Butter Boy hybrid variety

Butter boy hybrid is a massive variety of butternut squash, that has an extra sweetness of the fruits.

Averagely, the Butter boy hybrid produces 2.5 pounds of crops with reddish-orange flesh.

The reason this Butternut variety can be grown in containers, they are not growing more than 60 – 70 cm tall. And Butter boy is growing really well, once they are adapted onto a stake or trellis on a container.


Requirments to grow butternut squash in containers

As you already know butternut squash can be grown in containers. But to make them grow successfully, there are some requirements we should care about when growing butternut squash in containers.

I’m going to tell you all the requirements you need to fulfill when growing squash in containers. So you can make sure that your squash plants having comfortable growing in containers.

Container requirments

Choosing the right container is the most important factor you have to care about when you containerizing any kind of plant.

Because there aren’t any plants that are already adapted to be grown on a limited space like containers.

Every plant love to grow and extend without limitations of the space and soil. So we need to try our best to let the plant feel like it’s not growing in a space-limited container. πŸ™‚

I ran many experiments for choosing the right container for growing butternut squash in containers. Here is what I founded.

Choosing the container to grow butternut squash in containers

I surveyed an audience that has so experienced growing squashes. And here’s what I found when I asked them what size container to grow butternut squash.

Here’s what I found.

A pie chart of best container size for growing butternut squash in containers.

According to the survey, 60% of the gardeners were agreed that a 5-gallon bucket is the best container for growing butternut squash.

And 20% of them recommended using more than 5-gallon buckets to grow squashes, while the rest of 20% was likely to grow butternut squash in the dirt.

You know what, there wasn’t a single gardener that was recommending me to grow butternut squashes in less than 5-gallon buckets!!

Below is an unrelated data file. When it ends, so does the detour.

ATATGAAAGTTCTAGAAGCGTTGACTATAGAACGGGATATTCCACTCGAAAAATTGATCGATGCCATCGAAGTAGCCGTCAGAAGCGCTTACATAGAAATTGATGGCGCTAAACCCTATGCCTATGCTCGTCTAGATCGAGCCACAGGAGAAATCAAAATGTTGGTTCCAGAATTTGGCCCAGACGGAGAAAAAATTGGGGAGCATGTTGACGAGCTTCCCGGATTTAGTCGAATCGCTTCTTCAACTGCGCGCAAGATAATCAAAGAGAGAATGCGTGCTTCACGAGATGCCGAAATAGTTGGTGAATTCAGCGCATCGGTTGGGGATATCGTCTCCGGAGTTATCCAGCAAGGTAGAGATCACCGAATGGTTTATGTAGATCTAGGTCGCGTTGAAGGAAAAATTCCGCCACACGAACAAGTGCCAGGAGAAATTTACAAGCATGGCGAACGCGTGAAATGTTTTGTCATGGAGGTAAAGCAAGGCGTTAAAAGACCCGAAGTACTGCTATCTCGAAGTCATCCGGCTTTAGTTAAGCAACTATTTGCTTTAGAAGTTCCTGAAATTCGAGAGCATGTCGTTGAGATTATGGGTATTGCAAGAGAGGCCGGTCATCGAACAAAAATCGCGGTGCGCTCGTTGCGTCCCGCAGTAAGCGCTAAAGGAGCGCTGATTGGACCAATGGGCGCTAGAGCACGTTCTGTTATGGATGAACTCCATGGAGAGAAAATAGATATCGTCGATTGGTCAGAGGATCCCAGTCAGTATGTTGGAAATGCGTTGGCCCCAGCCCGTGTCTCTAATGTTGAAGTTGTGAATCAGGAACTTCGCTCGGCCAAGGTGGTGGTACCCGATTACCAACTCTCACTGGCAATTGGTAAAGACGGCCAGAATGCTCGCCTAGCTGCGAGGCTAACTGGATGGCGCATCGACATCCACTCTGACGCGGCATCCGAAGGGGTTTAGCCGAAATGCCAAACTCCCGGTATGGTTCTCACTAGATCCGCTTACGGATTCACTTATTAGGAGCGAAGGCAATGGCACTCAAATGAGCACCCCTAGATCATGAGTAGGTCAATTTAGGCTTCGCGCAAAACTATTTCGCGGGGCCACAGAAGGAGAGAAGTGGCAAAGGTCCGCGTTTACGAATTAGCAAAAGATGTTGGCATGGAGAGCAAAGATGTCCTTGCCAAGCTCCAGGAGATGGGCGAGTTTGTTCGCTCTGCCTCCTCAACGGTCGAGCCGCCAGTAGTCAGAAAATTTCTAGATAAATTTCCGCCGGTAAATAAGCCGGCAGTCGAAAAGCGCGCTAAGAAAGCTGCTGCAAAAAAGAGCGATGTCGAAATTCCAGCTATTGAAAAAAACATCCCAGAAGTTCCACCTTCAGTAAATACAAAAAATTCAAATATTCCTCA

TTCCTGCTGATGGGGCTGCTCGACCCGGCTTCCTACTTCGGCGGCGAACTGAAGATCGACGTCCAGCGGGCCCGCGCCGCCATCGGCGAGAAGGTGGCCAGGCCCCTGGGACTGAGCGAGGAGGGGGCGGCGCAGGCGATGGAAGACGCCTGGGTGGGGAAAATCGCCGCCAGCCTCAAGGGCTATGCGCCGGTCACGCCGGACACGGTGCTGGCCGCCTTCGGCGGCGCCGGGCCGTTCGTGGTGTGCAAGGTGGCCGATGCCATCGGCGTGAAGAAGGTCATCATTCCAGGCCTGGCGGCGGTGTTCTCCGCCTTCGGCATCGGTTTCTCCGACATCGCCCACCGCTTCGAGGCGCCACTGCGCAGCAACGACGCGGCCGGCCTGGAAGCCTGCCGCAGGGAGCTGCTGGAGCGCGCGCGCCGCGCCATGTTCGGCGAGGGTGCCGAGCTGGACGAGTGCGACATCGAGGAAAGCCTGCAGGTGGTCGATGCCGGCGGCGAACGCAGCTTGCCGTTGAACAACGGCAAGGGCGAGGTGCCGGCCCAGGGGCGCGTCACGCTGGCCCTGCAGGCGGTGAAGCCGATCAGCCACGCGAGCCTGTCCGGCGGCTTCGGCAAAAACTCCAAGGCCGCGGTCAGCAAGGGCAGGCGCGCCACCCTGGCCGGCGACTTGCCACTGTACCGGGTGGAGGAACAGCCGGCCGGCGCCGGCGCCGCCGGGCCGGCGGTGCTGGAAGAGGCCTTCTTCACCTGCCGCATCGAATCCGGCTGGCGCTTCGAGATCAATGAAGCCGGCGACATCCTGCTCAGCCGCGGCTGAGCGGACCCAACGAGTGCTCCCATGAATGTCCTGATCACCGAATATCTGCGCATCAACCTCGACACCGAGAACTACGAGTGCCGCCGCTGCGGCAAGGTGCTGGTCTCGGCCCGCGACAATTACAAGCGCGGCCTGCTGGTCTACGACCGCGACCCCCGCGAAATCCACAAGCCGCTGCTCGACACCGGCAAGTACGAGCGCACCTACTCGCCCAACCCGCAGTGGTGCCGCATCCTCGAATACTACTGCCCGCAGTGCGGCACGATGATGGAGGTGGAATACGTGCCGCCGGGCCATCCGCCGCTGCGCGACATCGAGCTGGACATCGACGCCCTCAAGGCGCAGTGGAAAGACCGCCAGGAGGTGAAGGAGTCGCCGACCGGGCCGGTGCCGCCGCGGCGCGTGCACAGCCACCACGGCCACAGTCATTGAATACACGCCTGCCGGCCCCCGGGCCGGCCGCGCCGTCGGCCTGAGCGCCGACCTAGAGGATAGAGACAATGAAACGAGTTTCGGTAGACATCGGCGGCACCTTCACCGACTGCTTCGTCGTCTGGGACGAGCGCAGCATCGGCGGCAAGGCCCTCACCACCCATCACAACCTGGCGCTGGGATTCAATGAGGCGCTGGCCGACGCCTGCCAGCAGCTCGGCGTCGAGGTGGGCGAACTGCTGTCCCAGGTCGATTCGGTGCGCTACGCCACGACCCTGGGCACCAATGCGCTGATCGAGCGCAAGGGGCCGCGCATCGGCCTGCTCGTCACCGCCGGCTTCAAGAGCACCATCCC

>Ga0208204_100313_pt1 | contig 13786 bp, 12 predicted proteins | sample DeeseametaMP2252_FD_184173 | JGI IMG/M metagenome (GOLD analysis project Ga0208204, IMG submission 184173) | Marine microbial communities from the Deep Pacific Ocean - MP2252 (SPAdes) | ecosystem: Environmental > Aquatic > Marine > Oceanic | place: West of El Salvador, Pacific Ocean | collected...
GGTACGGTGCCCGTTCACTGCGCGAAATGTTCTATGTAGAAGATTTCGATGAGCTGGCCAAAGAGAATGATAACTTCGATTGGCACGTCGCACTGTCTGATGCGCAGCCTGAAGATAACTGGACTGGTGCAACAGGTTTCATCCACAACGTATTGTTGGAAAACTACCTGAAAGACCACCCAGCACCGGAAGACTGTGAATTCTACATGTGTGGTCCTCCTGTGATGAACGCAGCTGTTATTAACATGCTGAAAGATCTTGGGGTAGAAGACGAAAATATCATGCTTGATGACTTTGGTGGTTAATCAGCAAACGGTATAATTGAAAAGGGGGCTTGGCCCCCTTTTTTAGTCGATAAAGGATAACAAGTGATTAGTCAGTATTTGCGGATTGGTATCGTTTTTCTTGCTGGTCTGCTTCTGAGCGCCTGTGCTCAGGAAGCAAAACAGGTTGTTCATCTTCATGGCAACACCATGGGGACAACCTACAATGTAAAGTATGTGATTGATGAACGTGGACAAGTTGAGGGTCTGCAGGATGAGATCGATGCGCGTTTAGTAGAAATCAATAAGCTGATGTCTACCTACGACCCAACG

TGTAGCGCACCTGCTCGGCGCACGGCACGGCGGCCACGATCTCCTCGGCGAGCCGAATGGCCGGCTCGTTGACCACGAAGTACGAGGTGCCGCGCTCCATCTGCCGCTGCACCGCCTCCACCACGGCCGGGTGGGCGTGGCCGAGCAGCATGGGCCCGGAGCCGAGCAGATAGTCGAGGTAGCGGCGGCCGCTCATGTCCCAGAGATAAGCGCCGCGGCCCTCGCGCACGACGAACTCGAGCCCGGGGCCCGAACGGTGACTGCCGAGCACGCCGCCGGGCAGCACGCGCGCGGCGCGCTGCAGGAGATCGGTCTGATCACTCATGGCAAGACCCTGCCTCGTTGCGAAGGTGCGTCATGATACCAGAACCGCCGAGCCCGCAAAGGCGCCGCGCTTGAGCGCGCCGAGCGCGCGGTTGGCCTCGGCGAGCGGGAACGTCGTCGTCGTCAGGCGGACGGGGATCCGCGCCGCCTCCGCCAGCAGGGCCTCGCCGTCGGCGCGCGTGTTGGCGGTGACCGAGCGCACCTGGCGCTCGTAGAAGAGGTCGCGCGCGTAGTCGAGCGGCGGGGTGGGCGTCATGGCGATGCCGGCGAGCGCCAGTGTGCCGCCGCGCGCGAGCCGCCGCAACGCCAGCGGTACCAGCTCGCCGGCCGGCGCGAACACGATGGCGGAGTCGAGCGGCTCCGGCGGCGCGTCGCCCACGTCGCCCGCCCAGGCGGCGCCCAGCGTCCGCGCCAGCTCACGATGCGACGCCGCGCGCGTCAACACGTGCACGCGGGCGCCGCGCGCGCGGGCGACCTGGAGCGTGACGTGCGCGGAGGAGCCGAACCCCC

Also, if I add my personal experience here, I was able to have the best yield when I was plant squashes in 22 inches wide, 11-inch tall baskets, after trying and experimenting with various container sizes.

Gardeningknowhow is also confirming it to me. πŸ™‚

What should be the container size for growing butternut squash?

To grow butternut squash, the best container is a 5-gallon bucket that is 24 inches wide and 12 inches in height. A 5-gallon bucket will give the squash plant enough room to spread the roots and get wider, and encouraging the plant to produce large-sized fruits.

A 5-gallon bucket is the best container size for growing butternut squash in containers

Now let’s find out what is the least recommended size for a container to grow butternut squash.

This is what Shawna Coronado said about squash plants and their required container sizes in our interview.

A larger container is better (more than a gallon), but the roots of the squash is not huge, just the top of the squash is so big,…

Shawna Coronado

I also have tried growing butternut squash in 2 and 3-gallon baskets. And I could harvest some squashes over 3 months period successfully.

But there was a problem.

My yield was very low when growing smaller containers when comparing with when I grew butternut squash in 5-gallon buckets.

Don’t just believe me. Some gardeners have found that their squash yield getting low even when they growing in 5-gallon buckets.

can you grow butternut squash in 5-gallon buckets?

So here’s my final answer.

How small can a container be to grow squash?

A container can be small as 1 gallon to grow squash. But the squash yield will be getting proportionately lower when the container is getting smaller.